Streams

My Name Is Mary Sutter

Monday, July 19, 2010

Robin Oliveira discusses her first novel, about a young woman's struggle to become a doctor during the Civil War, My Name Is Mary Sutter. Mary Sutter is a head¬strong midwife from Albany, New York, who dreams of becoming a surgeon. Determined to overcome the prejudices against women in medicine, she goes to Washington, D.C. to help tend the Civil War wounded.

Guests:

Robin Oliveira
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Comments [2]

joe pihas from Island Park, NY

The advent of the "male midwife," in the 1850's led to serious consequences for women and their healthcare. Clitorectomys began being performed a doctor in England kept a list of about 150 such operations for reasons such as wanting to go to college, unhappy in marriage, wanting to go to work and more. He was not alone. Women were midwives because men theought that womwn's healthcare needs was beneath them. It was only after the Civil War and the competition increased that men became midwifves. In fact they had been doing this but more on the side. The definition of a doctor was different. The one who went to med school wasn't equiped to be a surgeon. It was still the barber who did that. Once men became midwives, then women were considered hysterical if they became bored and rebelled. They were given Laudenum or a clitorectomy to quiet them, while it was said that men needed to go out and arouse with another woman, but the wife needed to be quieted, women didn't have the same sex drive as men it was said. I would like the opportunity to go over this in more detail. Even today women are given twice as many psychotropic drugs as men and they are "complaining," while men are describing their symptoms. Women are "under diagnosed." Women's healthcare needs treatment. Joe pihas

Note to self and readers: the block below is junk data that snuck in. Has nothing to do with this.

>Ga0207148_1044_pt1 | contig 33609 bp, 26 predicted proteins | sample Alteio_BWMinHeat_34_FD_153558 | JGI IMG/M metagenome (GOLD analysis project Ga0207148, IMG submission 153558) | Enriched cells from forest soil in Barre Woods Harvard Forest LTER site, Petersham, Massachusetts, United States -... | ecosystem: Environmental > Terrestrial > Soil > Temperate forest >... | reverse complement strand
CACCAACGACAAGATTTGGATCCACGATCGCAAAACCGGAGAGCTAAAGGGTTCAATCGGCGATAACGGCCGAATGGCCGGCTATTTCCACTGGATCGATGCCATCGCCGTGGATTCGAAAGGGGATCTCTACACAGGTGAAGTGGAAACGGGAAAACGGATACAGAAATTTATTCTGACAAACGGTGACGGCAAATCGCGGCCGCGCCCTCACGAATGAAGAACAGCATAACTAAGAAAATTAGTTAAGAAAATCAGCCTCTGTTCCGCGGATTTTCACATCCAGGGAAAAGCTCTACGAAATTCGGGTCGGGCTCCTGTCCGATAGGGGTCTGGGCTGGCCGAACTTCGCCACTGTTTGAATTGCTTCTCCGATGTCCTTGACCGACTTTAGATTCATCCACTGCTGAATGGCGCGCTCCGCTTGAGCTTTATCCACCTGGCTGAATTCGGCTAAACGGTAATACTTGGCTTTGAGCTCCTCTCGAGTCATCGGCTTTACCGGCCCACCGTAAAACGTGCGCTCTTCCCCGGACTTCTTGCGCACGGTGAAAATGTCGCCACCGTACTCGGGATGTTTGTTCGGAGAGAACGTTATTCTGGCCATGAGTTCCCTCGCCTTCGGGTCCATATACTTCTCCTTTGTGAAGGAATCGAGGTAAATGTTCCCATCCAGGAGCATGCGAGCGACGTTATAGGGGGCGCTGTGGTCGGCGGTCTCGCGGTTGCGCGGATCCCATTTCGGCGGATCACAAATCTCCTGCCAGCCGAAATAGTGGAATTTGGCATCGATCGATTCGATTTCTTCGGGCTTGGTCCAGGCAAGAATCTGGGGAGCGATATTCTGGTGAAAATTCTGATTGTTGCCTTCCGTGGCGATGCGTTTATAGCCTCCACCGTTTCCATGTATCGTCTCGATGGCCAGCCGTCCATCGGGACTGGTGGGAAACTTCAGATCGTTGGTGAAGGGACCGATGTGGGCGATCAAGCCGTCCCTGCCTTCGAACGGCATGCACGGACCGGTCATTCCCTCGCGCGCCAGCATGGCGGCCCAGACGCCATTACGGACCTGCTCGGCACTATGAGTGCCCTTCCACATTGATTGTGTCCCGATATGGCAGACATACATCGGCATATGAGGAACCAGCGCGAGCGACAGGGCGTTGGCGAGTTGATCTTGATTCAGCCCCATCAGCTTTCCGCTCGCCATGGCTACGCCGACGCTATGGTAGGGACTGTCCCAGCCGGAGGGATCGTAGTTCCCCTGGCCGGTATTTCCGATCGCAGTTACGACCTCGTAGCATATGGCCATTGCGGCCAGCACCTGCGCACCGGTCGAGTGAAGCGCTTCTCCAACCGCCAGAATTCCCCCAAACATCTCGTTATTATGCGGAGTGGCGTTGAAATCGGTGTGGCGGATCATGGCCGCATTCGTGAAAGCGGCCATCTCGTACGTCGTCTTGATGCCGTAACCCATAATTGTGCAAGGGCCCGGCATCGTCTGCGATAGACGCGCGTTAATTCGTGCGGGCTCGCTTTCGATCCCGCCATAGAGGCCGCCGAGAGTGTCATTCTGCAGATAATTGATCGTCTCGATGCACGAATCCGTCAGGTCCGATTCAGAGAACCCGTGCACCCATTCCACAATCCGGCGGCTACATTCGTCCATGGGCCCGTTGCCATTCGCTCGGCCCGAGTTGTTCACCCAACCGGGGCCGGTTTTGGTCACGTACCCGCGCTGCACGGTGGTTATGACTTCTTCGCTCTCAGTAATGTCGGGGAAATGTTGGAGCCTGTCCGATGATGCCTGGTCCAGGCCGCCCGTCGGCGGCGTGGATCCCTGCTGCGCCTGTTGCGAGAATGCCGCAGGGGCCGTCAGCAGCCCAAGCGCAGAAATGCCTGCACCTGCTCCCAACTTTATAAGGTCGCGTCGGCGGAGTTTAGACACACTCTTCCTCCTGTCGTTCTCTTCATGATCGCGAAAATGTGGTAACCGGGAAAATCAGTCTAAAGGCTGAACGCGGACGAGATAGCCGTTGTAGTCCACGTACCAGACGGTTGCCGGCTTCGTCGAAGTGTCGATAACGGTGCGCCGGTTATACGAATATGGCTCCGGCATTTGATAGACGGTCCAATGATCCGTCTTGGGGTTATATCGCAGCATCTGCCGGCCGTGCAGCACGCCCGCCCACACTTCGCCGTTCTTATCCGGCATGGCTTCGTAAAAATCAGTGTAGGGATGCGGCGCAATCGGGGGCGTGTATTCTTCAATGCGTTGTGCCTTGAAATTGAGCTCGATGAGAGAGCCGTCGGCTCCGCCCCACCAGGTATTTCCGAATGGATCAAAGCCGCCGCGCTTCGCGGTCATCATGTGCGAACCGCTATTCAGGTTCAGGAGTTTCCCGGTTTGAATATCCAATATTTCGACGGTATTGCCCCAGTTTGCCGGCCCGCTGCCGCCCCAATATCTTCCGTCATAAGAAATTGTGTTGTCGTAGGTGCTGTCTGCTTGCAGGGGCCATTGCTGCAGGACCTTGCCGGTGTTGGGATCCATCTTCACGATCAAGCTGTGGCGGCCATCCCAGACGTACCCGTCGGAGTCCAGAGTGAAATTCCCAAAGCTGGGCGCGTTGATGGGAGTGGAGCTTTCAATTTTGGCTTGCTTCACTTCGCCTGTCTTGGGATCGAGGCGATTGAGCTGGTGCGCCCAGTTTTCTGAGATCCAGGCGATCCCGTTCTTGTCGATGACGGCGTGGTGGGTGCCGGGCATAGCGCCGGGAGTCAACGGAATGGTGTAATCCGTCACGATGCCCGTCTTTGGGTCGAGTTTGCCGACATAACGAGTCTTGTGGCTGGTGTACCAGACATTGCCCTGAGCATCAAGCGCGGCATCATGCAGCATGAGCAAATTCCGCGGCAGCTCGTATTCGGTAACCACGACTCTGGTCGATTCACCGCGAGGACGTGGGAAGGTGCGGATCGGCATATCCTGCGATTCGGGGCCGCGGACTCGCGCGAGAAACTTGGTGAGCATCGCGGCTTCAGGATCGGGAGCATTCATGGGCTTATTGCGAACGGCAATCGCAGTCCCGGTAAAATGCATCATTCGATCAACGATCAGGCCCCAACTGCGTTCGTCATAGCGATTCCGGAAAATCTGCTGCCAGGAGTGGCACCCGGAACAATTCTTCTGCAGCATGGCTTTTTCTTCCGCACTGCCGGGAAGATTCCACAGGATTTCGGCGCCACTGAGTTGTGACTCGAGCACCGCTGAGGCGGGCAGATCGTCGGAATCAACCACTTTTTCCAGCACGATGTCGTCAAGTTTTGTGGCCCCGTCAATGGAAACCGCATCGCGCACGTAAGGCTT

Jul. 19 2010 02:01 PM
Sue from ridgewood nj

FYI - When doctors(men) took over delivering babies from midwives (women), the death rate for mothers & babies increased dramatically. It took decades to return to the levels achieved when midwives assisted with childbirth.

Jul. 19 2010 01:47 PM

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